So Sam gets to be a waiter in London! And that’s the end.

Haha, no, obviously not. He’s passing out cocktails at some party run by Sheila (Stockard Channing), and sleeps his way into being her personal assistant. Her hair is glorious; her accent is execrable. She has no edibles in her flat besides Cheerios and Moët. Her parties are apparently good, though, and at the next one, Sam meets a politically active young woman whose name is Kate (Amanda Ryan, who slots into this part just as well as she did as Holly Dartie in The Forsyte Saga, which is impressive).

Now, because you’ve seen a movie, you know that Kate is Sheila’s daughter, but Sam doesn’t know he’s in a movie, so he doesn’t realize this. There will be bumps on this road, but on the way you meet Kate’s uncle Tony (Anthony Head) and his boyfriend, Jill finds love, and Sam steals a stuffed dolphin.

Could be worse, and you get to see Anthony Head do dolphin impressions, so.

Director: Tom Hunsinger, Neil Hunter
Rating: M? ish?
Length: 100 minutes
Score: 2/5

If the spirit–or the internet–moves you to investigate Benedict Cumberbatch’s back catalogue, I don’t recommend this entry. [NB I was investigating Shaun Evans’s back catalogue, and so I’m not embarrassed.] This is the sort of movie in which everything is shot in poor lighting and nothing makes sense, in the name of verisimilitude. Probably in the name of realness, actually; verisimilitude isn’t a verisimilitudinous word. At any rate, prepare yourself for shots of wedding rings and stained glass in close up. This is deep.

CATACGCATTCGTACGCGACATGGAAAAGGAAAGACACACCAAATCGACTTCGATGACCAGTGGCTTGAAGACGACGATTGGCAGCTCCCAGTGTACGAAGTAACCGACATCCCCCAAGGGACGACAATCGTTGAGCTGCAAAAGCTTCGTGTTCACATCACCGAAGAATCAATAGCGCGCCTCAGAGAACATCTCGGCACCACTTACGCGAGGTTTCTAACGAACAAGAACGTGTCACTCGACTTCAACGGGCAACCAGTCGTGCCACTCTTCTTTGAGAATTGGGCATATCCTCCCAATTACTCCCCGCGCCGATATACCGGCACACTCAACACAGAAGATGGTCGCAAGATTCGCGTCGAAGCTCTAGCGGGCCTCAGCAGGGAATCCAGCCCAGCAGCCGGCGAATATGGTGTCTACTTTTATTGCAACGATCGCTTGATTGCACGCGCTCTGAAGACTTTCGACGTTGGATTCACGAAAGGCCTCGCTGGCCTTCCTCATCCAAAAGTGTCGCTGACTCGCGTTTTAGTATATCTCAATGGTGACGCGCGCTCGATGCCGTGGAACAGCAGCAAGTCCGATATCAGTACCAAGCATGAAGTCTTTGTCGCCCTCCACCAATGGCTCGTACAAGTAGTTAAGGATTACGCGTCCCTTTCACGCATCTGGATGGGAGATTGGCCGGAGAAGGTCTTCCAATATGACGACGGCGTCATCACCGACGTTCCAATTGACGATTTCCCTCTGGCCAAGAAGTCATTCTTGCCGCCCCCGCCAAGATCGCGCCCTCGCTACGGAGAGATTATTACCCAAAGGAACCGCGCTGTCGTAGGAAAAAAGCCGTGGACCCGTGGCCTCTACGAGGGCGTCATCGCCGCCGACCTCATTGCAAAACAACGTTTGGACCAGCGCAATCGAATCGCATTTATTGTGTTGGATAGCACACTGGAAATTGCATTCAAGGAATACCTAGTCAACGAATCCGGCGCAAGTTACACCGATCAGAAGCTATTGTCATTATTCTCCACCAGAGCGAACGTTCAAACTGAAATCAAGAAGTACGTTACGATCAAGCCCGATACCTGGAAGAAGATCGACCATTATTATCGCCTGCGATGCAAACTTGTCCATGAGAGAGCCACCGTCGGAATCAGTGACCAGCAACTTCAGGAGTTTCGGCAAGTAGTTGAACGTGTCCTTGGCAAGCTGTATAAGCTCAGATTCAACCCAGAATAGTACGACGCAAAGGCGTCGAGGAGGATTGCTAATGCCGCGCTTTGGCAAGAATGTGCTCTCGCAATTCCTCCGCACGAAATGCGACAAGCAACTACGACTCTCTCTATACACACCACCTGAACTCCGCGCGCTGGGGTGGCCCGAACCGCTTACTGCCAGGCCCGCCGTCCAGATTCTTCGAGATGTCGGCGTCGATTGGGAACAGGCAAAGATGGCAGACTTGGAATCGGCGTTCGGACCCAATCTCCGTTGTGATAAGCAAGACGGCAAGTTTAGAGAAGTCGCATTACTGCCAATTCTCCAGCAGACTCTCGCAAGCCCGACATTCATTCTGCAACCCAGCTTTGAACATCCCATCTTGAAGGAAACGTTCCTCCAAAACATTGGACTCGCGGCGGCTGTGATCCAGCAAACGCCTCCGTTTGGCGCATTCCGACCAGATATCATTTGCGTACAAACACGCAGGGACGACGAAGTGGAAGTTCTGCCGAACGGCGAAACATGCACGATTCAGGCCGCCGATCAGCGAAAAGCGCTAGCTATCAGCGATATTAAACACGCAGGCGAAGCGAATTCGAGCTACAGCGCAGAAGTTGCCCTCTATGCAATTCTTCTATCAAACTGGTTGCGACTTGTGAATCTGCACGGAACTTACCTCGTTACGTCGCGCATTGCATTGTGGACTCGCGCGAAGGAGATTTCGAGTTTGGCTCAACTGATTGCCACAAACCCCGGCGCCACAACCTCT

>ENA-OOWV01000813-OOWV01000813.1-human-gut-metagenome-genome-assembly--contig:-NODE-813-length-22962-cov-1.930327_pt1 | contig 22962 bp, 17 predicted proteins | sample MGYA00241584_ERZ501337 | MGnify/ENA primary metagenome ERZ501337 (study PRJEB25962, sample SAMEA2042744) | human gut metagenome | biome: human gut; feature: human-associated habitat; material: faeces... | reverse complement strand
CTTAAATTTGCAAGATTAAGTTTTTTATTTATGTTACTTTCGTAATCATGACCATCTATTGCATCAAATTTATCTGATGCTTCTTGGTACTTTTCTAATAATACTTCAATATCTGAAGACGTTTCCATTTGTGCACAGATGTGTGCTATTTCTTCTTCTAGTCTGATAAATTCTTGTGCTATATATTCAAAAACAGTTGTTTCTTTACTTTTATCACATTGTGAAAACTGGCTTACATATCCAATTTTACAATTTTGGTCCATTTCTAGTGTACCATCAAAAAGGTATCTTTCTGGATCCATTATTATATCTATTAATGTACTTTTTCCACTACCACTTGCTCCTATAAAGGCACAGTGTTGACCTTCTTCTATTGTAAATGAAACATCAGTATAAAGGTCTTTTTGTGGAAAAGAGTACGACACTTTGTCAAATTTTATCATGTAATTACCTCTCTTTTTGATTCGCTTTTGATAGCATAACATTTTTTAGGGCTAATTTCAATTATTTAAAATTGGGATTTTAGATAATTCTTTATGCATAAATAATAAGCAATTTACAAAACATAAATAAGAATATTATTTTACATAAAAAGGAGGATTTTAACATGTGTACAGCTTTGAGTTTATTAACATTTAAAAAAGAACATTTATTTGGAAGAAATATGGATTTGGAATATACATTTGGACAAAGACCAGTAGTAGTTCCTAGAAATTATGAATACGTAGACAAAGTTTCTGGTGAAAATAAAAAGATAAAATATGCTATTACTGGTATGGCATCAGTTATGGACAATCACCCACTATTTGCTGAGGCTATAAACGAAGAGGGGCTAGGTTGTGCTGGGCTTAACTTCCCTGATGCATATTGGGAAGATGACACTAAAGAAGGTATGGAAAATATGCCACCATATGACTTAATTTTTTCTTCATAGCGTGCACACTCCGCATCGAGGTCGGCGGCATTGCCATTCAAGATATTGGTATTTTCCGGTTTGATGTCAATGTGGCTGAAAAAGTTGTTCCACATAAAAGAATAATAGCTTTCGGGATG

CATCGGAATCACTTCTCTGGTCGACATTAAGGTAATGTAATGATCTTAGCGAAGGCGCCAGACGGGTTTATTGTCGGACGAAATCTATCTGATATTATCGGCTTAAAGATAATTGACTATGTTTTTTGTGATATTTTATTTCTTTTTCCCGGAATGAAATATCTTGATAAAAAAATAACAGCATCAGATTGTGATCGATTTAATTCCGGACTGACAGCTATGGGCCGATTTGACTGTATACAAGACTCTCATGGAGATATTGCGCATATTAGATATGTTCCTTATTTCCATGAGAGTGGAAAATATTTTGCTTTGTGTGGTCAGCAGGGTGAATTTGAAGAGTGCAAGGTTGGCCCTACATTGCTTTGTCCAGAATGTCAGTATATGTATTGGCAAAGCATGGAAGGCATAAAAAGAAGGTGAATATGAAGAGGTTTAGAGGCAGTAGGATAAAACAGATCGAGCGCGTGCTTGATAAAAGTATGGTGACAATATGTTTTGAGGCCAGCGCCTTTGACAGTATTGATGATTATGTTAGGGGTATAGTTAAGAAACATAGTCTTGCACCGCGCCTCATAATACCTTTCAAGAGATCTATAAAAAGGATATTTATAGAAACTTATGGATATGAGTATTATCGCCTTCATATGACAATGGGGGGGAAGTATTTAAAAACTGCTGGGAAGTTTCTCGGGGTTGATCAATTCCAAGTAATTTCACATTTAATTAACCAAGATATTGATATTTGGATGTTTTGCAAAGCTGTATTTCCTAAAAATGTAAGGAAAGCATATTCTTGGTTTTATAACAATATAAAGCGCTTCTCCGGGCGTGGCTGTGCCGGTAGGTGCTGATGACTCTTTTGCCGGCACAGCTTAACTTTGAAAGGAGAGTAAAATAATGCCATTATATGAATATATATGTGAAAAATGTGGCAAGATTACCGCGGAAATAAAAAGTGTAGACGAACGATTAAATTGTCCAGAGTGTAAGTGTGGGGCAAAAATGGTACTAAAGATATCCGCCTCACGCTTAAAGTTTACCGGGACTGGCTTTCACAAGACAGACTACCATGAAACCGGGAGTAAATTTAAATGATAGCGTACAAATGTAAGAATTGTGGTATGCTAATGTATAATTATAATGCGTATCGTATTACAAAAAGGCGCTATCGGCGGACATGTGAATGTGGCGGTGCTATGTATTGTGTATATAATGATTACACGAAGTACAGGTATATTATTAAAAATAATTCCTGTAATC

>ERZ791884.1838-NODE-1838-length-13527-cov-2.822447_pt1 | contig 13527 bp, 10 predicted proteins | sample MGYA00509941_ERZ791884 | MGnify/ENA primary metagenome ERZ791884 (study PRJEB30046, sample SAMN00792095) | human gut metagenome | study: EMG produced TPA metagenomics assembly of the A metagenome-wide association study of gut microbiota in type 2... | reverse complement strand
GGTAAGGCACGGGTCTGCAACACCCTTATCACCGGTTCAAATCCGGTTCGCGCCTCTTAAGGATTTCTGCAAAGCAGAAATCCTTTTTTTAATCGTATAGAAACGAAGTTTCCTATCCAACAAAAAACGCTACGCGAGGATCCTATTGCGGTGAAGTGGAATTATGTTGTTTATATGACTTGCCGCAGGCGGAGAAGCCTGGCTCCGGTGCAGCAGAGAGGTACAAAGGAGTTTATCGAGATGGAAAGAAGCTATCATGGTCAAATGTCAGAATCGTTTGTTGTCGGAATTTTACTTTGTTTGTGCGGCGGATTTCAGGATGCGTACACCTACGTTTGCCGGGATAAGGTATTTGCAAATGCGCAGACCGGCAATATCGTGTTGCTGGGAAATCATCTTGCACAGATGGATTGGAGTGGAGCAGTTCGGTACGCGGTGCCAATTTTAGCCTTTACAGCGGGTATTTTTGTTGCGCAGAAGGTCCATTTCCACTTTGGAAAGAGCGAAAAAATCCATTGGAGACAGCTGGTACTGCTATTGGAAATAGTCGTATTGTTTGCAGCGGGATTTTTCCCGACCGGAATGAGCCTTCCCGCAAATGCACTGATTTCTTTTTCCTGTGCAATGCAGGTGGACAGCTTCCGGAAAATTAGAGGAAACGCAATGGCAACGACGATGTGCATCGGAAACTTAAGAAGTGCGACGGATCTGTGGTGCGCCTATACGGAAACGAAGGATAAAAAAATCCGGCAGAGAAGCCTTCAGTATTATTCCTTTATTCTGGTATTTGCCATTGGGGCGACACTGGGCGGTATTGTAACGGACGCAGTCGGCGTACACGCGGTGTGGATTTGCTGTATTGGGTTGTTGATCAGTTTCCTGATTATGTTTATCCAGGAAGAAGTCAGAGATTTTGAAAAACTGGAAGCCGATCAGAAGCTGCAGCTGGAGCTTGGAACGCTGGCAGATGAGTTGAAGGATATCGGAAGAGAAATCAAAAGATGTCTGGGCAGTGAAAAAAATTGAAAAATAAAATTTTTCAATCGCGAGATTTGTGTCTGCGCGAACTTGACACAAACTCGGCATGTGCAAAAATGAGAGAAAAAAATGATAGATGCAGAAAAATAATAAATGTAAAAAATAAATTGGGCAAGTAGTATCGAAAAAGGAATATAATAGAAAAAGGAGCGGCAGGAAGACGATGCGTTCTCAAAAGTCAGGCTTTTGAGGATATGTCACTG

Dawn (Claire Foy) and David (Mr. Cumberbatch) are married, have recently moved back to his childhood home in the country, and are trying unsuccessfully to have a baby. His brother Nick (Mr. Evans) arrives unannounced, with a penchant for petty larceny and an untreated case of PTSD. You will be shocked to learn that Dawn and David’s marriage starts to fall apart, but it’s not really for the reasons you’d expect or believe. People have kept secrets, people do rotten things, yadda yadda yadda.

But here’s the thing: you don’t care. You feel sorry for Nick, but his PTSD is played exclusively and reductively for pity. He’s just a wounded animal, and everyone treats him like an incontinent child. Dawn and David are ostensibly very much in love, but they mostly just mope and look bitter; David particularly is a cipher with occasional flashes of unlikely, exaggerated emotion. Motivations in general are barely sketched in, which is not what I’d call good story-telling. Dawn is the main character, I suppose, but things just happen to her, for no particular reason, and her own actions have no rationale. We cannot see into her head; still less into anyone else’s. It’s profoundly unsatisfying.

This is exactly the sort of semi-verité that everyone makes all the time now, and it’s slightly worse than all the rest. If you want your life to be made a misery, with a blue filter over the camera, inexplicable shouting, and unpleasant squalid love scenes, go ahead and watch this, but otherwise…

Director: D R Hood
Rating: R?
Length: 85 minutes
Score: 2/5. And probably only 1/5 if I hadn’t got to watch Claire Foy chuck an egg at somebody.

Twitter blurb: Wreckers: Baby-crazy pair lives in country; man’s brother shows up with PTSD and all explodes. Don’t keep hens or secrets, or sing in choirs.